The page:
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We live in a time of information abundance, which far too many of us see as information overload. With the sum total of human knowledge, past and present, at our fingertips, we’re faced with a crisis of attention: which ideas should we engage with, and why? Big Think is an evolving roadmap to the best thinking on the planet — the ideas that can help you think flexibly and act decisively in a multivariate world.

A word about Big Ideas and Themes — The architecture of Big Think

Big ideas are lenses for envisioning the future. Every article and video on bigthink.com and on our learning platforms is based on an emerging “big idea” that is significant, widely relevant, and actionable. We’re sifting the noise for the questions and insights that have the power to change all of our lives, for decades to come. For example, reverse-engineering is a big idea in that the concept is increasingly useful across multiple disciplines, from education to nanotechnology.

Themes are the seven broad umbrellas under which we organize the hundreds of big ideas that populate Big Think. They include New World Order, Earth and Beyond, 21st Century Living, Going Mental, Extreme Biology, Power and Influence, and Inventing the Future.

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Question: What is your job description?

David Steel: Yes. I'm responsible for Samsung's corporate marketing efforts in North America covering the U.S., Canada, Mexico, and then looking at all of their corporate marketing activities across all of their product lines.

Question: How did you rise to your current position?

David Steel: Sure. It probably sounds a lot more logical and a lot more rational looking back on things, but I grew up in England, went to school there and actually studied physics in college. I came to the States to get my PhD in physics, worked for three years doing federal government R&D, and then decided I was ready for a change. So, I went back to business school and then Samsung hired me. I moved to Korea where I spent the last ten years heading up marketing for consumer electronics globally and then just came to the U.S. about a year ago. So, it's been a strange mixture of some science and some business and lots of cultural issues mixed in, but it's been a great time.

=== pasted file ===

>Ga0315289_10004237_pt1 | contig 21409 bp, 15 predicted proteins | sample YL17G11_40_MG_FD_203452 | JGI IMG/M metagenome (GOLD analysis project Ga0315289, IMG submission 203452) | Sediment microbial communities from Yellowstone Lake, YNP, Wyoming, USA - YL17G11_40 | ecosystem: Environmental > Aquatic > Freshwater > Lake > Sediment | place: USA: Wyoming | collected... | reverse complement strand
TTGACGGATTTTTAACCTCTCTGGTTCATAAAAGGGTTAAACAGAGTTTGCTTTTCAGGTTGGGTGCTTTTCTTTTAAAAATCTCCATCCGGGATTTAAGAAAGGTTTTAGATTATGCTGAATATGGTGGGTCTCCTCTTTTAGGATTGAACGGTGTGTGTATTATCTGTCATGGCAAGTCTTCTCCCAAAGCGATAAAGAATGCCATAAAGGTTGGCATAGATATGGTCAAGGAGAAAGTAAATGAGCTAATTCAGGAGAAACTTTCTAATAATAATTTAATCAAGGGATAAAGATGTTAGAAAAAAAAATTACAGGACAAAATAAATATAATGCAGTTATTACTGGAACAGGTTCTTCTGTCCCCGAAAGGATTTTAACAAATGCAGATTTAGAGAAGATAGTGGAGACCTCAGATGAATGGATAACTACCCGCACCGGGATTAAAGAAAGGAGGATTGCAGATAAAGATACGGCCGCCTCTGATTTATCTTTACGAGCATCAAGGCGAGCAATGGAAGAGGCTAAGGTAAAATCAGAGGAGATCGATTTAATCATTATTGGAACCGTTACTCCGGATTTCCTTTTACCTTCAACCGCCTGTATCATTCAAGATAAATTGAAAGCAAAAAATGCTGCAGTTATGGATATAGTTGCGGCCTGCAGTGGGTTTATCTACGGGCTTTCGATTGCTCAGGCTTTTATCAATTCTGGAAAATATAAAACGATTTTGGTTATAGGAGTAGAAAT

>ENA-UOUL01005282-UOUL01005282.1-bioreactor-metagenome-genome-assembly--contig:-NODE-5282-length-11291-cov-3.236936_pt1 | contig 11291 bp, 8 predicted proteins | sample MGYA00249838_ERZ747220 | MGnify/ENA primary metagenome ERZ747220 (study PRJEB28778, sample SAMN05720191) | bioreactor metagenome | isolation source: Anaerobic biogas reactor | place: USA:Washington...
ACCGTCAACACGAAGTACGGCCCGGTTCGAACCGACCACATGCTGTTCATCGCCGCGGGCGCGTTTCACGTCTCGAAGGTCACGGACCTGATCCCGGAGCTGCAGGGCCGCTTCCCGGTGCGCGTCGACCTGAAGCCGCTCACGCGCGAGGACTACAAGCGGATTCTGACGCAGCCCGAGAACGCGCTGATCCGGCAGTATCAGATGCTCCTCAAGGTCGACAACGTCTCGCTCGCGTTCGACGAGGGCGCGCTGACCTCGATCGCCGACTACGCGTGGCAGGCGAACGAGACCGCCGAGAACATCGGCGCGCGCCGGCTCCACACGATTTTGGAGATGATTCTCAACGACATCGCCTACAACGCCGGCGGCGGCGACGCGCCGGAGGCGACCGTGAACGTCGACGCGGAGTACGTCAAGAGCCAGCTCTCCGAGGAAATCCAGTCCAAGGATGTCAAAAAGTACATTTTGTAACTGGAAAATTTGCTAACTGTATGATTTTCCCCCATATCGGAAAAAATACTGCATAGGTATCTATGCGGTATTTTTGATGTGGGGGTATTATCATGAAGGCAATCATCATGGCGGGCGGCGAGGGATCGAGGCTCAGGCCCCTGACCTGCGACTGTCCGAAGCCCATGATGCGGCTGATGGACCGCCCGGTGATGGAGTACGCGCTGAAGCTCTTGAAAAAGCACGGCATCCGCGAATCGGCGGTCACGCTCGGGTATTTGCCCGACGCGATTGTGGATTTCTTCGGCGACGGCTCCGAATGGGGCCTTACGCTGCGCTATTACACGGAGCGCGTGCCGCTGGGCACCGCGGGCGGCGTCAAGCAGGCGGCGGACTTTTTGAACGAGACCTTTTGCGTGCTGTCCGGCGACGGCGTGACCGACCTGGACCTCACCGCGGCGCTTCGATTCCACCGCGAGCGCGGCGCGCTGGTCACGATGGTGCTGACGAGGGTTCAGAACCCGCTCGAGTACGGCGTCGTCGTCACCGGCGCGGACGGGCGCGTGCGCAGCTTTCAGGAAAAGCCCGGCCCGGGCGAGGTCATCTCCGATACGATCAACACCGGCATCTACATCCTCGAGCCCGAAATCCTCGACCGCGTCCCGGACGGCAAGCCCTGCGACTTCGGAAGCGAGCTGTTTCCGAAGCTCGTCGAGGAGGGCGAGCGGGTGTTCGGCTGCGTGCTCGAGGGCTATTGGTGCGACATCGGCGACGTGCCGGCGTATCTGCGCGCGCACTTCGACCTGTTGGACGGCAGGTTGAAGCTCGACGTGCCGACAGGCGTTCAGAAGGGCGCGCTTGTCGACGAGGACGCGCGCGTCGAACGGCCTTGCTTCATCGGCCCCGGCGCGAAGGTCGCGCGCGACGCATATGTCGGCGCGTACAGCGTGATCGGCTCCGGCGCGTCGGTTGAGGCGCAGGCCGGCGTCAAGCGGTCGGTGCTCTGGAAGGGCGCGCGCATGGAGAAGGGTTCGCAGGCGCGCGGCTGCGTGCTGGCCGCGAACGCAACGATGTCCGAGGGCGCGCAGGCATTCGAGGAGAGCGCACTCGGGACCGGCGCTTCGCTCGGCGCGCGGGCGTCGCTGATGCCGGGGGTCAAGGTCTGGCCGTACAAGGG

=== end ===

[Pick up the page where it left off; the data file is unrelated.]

Question: Based on your experience, what would you advise young people entering today’s business world?

David Steel: So, I think there's no substitute for real fundamentals. When I was taking physics, people used to question whether a science or a math would be useful for business or useful for a career outside science or math. Actually, it turns out to be very useful. Those sort of fundamental number skills and **** skills, problem solving, they are really important. So, first thing would say is go for a fundamental education. If it's science or if it's math, that will really help you later.

Probably the second thing would be, look for international opportunities. Business is becoming so global in nature that language skills and cross-cultural skills are becoming far more important. So, I would say, look for opportunities to work in different countries, to learn different languages, to understand how business is done in different countries. That would be important too.


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